It has been clear for some time that the leading lights of the ‘weird wave’ of Greek cinema would not be able to remain in Greece for much longer. For obvious reasons, in Greece, there’s simply no money to make movies with. This never held back Yorgos Lanthimos, as the director made Kinetta (2005), Dogtooth (2009) and Alps (2011) all made with very little money. But now, with star names on board and a bigger budget, Lanthimos has made his first English language film. It’s a task that’s proven too much for many a great foreign director, so how did he fare?
Warning: minor spoilers below, proceed at your own risk.
Lanthimos has previous for grounding his films in high-concept territory. In Dogtooth, a family kept their kids captive, fed them fantastical lies about the outside world, and encouraged incest. In Alps, people were helped through the grieving process by a business that provided people to impersonate the recently deceased. The Lobster is no different. Here, we’re in a world (maybe the same alternate world as the previous films?) in which single people head to a hotel in order to fall in love. Sounds pretty strange, if not innocent enough, right? I’m afraid not. When you fail to find a love match, you’re turned into an animal of your choosing—and remaining single is not an option here.
That’s where the title, The Lobster, comes from. David (Colin Farrell) arrives at the hotel with a dog that used to be his brother. When asked what animal he would like to become if love should remain elusive, he replies “a lobster”. His reasoning is that they’re blue blooded— “like aristocrats”. These lines, like all the lines spoken in The Lobster (and the director’s previous films for that matter), are delivered in a deadpan tone that never waivers. Everything is very matter-of-fact, and as unnatural as you can imagine. This works wonders on a comedic level when the jokes are good, and at no point does it become off-putting or annoying.
The plot might sound like a cut-and-dry satire on our need to fall in love and pair off. As well as the ways in which other people’s expectations of us, to do just that, weigh down on us. There’s much more to The Lobster than this though. It would make for a dull and platitudinous affair if that were all it was. We live in sexually liberated times, and there’s not much that’s frowned upon. But to remain alone is still viewed as somewhat perverse. The film, however, is just as—if not more—interested in picking apart how these relationships blossom (or fail to) in the first place.
The hotel in which the first half of the film is grounded acts as a prison. You’re stuck there until you find a match, usually based upon a vague similarity between two individuals. John C. Reilly plays a hopeless fellow resident at the hotel, while Ben Whishaw plays the guy who fakes nosebleeds in order to seduce a character credited as ‘Nosebleed Woman’. The scenario is ripe for comedy, and while the film remains in the hotel, Lanthimos manages to create his most overtly conventional comedic film to date. David is not averse to faking his way into a relationship in order to avert his future life as a lobster, either. His attempts to seduce a stoical, emotionless brute of a woman by mimicking her steely insouciance is one of the best sequences in the film. Testing the limits of his heartlessness, she even goes as far as massacring David’s dog (that, remember, used to be his brother) in the bathroom of their cramped hotel room.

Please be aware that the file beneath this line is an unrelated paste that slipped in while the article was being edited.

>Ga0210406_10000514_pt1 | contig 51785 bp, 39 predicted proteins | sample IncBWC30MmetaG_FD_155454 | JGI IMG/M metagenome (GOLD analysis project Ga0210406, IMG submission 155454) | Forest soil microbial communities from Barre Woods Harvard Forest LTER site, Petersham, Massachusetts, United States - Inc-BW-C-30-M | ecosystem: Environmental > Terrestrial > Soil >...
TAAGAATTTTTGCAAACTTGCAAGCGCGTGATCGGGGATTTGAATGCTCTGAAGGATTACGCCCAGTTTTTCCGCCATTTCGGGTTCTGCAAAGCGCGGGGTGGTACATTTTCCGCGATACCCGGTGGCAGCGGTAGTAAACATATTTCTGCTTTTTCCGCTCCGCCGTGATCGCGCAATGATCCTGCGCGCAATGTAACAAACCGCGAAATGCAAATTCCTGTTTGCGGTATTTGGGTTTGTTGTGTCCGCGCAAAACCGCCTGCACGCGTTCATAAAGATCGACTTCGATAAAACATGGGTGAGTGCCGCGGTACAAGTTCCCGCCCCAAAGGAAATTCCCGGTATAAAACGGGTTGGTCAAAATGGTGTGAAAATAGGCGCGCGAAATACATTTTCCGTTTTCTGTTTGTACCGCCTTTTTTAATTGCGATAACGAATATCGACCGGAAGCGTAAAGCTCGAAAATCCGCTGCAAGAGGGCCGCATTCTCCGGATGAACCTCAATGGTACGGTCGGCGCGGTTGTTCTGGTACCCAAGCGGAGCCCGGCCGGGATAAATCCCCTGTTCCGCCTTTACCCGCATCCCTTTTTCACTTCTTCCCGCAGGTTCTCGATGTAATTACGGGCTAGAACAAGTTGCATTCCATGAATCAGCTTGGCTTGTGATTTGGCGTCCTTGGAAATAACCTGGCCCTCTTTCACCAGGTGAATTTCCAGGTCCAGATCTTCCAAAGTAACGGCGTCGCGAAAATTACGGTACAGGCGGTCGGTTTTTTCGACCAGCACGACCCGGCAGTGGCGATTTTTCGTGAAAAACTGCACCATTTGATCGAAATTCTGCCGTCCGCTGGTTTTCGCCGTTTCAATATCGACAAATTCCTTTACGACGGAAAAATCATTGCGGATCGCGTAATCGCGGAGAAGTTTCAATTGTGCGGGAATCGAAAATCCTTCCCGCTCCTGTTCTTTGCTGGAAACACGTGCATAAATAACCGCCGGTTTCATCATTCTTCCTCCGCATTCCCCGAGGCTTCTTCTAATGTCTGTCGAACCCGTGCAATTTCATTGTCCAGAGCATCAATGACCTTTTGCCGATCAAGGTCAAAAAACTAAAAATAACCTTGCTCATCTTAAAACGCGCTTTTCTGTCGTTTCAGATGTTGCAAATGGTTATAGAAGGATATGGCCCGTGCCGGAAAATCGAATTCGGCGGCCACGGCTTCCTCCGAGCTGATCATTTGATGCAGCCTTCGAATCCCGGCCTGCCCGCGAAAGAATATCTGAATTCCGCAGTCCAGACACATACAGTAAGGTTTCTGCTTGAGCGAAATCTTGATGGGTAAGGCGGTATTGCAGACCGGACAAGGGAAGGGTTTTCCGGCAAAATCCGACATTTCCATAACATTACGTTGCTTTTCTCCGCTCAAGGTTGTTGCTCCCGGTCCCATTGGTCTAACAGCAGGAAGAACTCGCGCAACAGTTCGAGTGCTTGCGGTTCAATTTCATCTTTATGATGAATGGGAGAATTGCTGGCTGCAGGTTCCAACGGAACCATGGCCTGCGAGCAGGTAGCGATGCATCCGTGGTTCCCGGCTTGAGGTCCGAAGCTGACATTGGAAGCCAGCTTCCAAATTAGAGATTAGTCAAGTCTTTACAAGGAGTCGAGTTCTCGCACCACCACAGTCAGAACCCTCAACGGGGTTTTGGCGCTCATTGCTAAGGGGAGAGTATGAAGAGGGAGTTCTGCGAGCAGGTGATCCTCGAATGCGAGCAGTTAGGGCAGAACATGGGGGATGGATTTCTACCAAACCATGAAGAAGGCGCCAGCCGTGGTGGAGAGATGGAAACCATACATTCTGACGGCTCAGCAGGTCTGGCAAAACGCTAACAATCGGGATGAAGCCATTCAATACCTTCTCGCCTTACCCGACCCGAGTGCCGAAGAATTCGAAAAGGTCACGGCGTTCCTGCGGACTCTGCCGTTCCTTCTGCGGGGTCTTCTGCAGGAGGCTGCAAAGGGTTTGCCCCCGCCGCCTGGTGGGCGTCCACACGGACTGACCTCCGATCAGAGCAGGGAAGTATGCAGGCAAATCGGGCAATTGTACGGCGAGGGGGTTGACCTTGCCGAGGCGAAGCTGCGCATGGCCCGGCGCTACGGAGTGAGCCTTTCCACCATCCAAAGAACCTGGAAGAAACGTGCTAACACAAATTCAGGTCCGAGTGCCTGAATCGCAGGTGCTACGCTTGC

When that scheme spectacularly collapses, the film takes a turn. Leaving the hotel changes the tone of the movie, and replaces one nightmarish dystopian system for another. David flees to the forests and joins ‘The Loners’. These are people who have also fled the hotel and now represent the other extreme to the one represented by the hotel. Rejecting not only the need for people to get together and find love, but also the very possibility, human contact is forbade and punishable with death. With this in mind, it is here, of course, that David does find true love. In a suggestion, maybe, that even outside of the hotel, its ideological grip is unbreakable, David falls for a fellow sufferer of short-sightedness, played by Rachel Weisz. Her name—like many in The Lobster—remains a mystery. The Loners are led by a stern Léa Seydoux who rules with an iron fist, insisting that flirting and physical contact never occur.
Mixing comedy and tragedy is not something that’s new to Lanthimos. Absurdity stretched to the point of comedy is the kind of laughs his films dole out. These gags—if they can be called that—are usually built around physical challenges faced by the characters. To demonstrate why two is better than one, David has one hand tied behind his back and is then asked to get undressed by Olivia Coleman’s Hotel Manager. Farrell put on weight to play the role, and watching a chubby middle-aged man roll around on his bed trying to get undressed with a hand tied behind his back is undeniably funny. But these moments are always inflected with a pathetic sadness, and our laughter is never pleaded for.
Occasionally the static framing can become a little dulling, as the events portrayed begin to feel determinate, but the film ultimately succeeds because it sees Lanthimos look at the world with fresh eyes. He might well be looking at humanity for the first time, untrammelled by any need to register conventional morality or social standards. He creates his own worlds, and the quirks and contrivances of these worlds are certainly not handled with anything approaching subtlety, but nor should they be. By ignoring how real people talk, interact and behave, he manages to catch a glimpse behind the curtain at the warped logic of human relationships.
Cast & Crewdirector: Yorgos Lanthimos.
writers: Efthimis Filippou & Yorgos Lanthimos.
starring: Colin Farrell, Rachel Weisz & Léa Seydoux.